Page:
3. Soares, Jorge, 2015. "Borrowing constraints, parental altruism and welfare," Journal of Macroeconomics, Elsevier, vol. 45(C), pages 1-20.
  4. Philippe Belley & Lance Lochner, 2007. "The Changing Role of Family Income and Ability in Determining Educational Achievement," Journal of Human Capital, University of Chicago Press, vol. 1(1), pages 37-89.
  5. Dynarski, Susan, 2001. "Does Aid Matter? Measuring the Effect of Student Aid on College Attendance and Completion," Working Paper Series rwp01-034, Harvard University, John F. Kennedy School of Government.
  6. Stephen V. Cameron & Christopher Taber, 2004. "Estimation of Educational Borrowing Constraints Using Returns to Schooling," Journal of Political Economy, University of Chicago Press, vol. 112(1), pages 132-182, February.
  7. Lance J. Lochner & Alexander Monge-Naranjo, 2008. "The Nature of Credit Constraints and Human Capital," NBER Working Papers 13912, National Bureau of Economic Research, Inc.
  8. Cunha, Flavio & Heckman, James J. & Navarro, Salvador, 2004. "Separating Uncertainty from Heterogeneity in Life Cycle Earnings," IZA Discussion Papers 1437, Institute for the Study of Labor (IZA).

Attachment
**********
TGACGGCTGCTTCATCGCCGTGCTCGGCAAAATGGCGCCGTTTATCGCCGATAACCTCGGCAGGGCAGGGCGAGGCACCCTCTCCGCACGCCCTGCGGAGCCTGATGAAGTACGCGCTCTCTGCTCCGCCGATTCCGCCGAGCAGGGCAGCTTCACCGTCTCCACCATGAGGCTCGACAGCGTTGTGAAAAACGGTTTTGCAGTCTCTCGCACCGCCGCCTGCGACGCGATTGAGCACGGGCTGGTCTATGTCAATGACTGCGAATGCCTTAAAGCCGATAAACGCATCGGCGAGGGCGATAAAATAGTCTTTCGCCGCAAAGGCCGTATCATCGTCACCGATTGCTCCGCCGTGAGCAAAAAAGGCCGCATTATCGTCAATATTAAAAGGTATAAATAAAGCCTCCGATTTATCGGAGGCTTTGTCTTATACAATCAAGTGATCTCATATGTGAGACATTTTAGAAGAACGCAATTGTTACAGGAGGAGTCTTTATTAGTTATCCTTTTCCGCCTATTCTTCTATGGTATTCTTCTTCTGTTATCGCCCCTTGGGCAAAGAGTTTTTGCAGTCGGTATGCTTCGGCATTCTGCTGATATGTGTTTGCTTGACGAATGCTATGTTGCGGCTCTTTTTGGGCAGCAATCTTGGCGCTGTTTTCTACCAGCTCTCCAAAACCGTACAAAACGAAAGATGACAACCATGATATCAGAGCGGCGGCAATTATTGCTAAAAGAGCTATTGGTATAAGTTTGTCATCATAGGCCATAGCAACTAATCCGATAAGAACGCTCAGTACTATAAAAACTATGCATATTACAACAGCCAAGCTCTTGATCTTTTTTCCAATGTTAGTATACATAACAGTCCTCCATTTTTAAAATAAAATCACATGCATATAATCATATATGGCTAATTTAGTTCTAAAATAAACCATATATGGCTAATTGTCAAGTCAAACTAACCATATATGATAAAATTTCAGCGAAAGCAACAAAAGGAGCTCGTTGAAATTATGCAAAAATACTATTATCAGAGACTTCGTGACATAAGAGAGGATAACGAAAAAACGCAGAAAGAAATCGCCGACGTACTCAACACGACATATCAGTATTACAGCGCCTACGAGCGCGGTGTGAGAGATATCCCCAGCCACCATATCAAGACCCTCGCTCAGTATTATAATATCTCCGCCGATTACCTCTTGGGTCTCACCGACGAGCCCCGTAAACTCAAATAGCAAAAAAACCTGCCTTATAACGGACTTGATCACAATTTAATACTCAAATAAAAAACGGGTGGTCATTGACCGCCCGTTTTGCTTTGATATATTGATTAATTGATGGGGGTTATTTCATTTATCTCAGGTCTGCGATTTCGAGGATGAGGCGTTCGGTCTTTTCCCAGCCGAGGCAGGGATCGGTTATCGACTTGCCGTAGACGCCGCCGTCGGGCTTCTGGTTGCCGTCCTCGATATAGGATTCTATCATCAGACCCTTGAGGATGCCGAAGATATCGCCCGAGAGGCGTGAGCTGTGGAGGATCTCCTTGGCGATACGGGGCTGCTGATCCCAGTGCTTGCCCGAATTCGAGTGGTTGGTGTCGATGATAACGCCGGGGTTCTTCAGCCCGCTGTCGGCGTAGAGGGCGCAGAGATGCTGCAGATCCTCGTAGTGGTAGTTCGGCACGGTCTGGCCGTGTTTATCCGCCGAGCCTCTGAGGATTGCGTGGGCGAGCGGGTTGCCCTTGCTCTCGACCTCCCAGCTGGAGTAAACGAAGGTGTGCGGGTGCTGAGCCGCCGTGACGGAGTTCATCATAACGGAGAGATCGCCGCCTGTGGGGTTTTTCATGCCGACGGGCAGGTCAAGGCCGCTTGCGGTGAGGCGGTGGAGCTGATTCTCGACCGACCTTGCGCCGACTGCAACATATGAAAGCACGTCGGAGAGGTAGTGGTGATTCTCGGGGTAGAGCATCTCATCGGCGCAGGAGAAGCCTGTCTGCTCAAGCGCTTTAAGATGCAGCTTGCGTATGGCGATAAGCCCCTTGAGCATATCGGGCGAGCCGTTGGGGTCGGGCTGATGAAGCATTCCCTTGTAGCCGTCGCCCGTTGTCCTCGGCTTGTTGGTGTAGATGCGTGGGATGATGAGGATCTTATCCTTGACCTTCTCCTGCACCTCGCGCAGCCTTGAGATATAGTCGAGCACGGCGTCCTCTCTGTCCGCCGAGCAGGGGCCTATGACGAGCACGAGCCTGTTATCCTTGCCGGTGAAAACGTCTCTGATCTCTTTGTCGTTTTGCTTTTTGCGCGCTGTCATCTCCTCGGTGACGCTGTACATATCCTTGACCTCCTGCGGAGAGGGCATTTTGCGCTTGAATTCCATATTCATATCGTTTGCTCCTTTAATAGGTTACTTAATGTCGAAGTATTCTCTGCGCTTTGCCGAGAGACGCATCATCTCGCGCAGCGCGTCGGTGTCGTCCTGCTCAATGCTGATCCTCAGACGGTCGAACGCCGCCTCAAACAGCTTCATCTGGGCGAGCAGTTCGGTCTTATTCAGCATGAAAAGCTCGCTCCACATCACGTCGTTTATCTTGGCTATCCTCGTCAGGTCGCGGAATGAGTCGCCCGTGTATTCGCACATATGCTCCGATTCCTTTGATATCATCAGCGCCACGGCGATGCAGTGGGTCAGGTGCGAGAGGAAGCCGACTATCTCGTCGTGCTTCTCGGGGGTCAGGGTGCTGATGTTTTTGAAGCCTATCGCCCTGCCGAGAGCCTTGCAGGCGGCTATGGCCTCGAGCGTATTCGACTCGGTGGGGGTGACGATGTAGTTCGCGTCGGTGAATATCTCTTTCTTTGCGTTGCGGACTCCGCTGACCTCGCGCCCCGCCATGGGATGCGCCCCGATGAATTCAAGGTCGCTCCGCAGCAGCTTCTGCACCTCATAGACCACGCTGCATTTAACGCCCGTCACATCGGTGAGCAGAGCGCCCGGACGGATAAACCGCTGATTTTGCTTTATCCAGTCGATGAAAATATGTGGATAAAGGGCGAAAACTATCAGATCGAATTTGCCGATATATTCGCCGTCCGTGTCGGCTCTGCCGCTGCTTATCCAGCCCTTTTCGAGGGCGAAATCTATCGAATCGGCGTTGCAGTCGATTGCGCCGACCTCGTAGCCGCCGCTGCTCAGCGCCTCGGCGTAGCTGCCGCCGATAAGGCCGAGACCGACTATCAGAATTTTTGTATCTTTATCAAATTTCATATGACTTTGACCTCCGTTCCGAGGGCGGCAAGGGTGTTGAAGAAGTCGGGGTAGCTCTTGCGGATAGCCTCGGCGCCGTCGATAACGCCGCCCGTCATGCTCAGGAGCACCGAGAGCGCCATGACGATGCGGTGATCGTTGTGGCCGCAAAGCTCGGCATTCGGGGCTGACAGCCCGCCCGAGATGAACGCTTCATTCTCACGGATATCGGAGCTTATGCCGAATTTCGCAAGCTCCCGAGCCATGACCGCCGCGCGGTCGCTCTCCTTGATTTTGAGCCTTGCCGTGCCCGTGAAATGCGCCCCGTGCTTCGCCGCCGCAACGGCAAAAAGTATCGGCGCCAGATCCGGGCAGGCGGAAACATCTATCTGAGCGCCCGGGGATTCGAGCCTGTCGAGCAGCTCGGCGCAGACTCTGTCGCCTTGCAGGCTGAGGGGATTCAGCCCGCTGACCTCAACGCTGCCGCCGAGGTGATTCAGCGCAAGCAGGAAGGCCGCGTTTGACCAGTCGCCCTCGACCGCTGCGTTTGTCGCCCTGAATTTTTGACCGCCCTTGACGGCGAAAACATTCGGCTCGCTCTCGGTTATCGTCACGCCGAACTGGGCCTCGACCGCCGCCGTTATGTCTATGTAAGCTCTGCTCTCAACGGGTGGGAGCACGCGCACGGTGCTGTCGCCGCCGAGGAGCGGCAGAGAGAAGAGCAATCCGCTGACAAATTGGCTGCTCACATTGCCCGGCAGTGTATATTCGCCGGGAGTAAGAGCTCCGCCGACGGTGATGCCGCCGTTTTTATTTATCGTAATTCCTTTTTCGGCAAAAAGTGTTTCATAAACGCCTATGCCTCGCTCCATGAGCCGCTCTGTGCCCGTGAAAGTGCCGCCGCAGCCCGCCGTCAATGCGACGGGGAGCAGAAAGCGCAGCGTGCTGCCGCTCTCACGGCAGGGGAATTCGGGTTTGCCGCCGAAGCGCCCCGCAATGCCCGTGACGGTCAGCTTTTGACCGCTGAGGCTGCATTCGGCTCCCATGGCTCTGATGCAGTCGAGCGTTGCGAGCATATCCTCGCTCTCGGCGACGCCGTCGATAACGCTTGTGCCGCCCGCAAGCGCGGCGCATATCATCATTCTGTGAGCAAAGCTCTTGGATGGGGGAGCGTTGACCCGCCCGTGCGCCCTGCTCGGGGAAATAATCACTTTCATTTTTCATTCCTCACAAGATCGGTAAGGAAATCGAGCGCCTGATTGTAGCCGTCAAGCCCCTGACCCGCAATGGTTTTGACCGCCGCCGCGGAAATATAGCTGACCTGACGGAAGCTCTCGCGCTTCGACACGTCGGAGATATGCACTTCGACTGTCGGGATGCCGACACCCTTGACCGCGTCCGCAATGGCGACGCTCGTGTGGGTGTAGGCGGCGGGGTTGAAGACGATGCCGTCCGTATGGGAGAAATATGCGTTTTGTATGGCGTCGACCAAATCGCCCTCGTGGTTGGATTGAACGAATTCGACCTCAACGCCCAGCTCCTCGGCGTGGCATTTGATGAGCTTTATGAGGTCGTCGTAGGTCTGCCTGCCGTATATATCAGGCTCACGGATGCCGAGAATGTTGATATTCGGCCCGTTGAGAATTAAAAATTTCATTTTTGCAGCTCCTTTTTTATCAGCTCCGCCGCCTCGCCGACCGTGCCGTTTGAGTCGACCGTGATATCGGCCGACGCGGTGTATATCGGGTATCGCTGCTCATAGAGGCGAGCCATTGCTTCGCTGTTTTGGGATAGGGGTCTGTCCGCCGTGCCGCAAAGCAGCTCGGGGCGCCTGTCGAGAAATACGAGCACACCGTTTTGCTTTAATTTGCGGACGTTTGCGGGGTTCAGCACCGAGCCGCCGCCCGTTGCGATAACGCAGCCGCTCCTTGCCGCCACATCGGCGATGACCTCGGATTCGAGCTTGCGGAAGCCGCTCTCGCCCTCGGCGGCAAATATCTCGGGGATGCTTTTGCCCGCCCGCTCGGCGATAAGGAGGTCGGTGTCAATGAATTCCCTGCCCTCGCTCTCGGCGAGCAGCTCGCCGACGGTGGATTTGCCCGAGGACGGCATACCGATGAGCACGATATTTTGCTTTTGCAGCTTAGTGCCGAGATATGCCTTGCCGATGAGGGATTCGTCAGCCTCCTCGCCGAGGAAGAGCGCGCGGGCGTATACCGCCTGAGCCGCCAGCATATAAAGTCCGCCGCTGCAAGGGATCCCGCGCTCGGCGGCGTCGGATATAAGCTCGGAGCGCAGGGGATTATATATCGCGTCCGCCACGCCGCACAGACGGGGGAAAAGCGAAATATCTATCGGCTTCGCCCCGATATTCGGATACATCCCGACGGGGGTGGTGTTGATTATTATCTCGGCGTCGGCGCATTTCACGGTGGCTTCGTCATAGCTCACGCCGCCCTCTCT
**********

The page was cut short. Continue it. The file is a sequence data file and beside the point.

9. Carneiro, Pedro & Heckman, James J., 2002. "The Evidence on Credit Constraints in Post-Secondary Schooling," IZA Discussion Papers 518, Institute for the Study of Labor (IZA).
  10. Ralph Stinebrickner & Todd Stinebrickner, 2008. "The Effect of Credit Constraints on the College Drop-Out Decision: A Direct Approach Using a New Panel Study," American Economic Review, American Economic Association, vol. 98(5), pages 2163-84, December.
  11. Kevin M. Murphy & Finis Welch, 1992. "The Structure of Wages," The Quarterly Journal of Economics, Oxford University Press, vol. 107(1), pages 285-326.
  12. Mark Hugget & Gustavo Ventura & Amir Yaron, 2002. "Human Capital and Earnings Distribution Dynamics," NBER Working Papers 9366, National Bureau of Economic Research, Inc.
  13. Marco Cagetti & Mariacristina De Nardi, 2005. "Wealth inequality: data and models," Working Paper Series WP-05-10, Federal Reserve Bank of Chicago.
  14. David H. Autor & Frank Levy & Richard J. Murnane, 2003. "The skill content of recent technological change: an empirical exploration," Proceedings, Federal Reserve Bank of San Francisco, issue Nov.
  15. Hendricks, Lutz & Schoellman, Todd, 2009. "Student Abilities During the Expansion of U.S. Education, 1950-2000," MPRA Paper 12798, University Library of Munich, Germany.
  16. Felicia Ionescu & Satyajit Chatterjee, 2008. "Insuring College Failure Risk," 2008 Meeting Papers 813, Society for Economic Dynamics.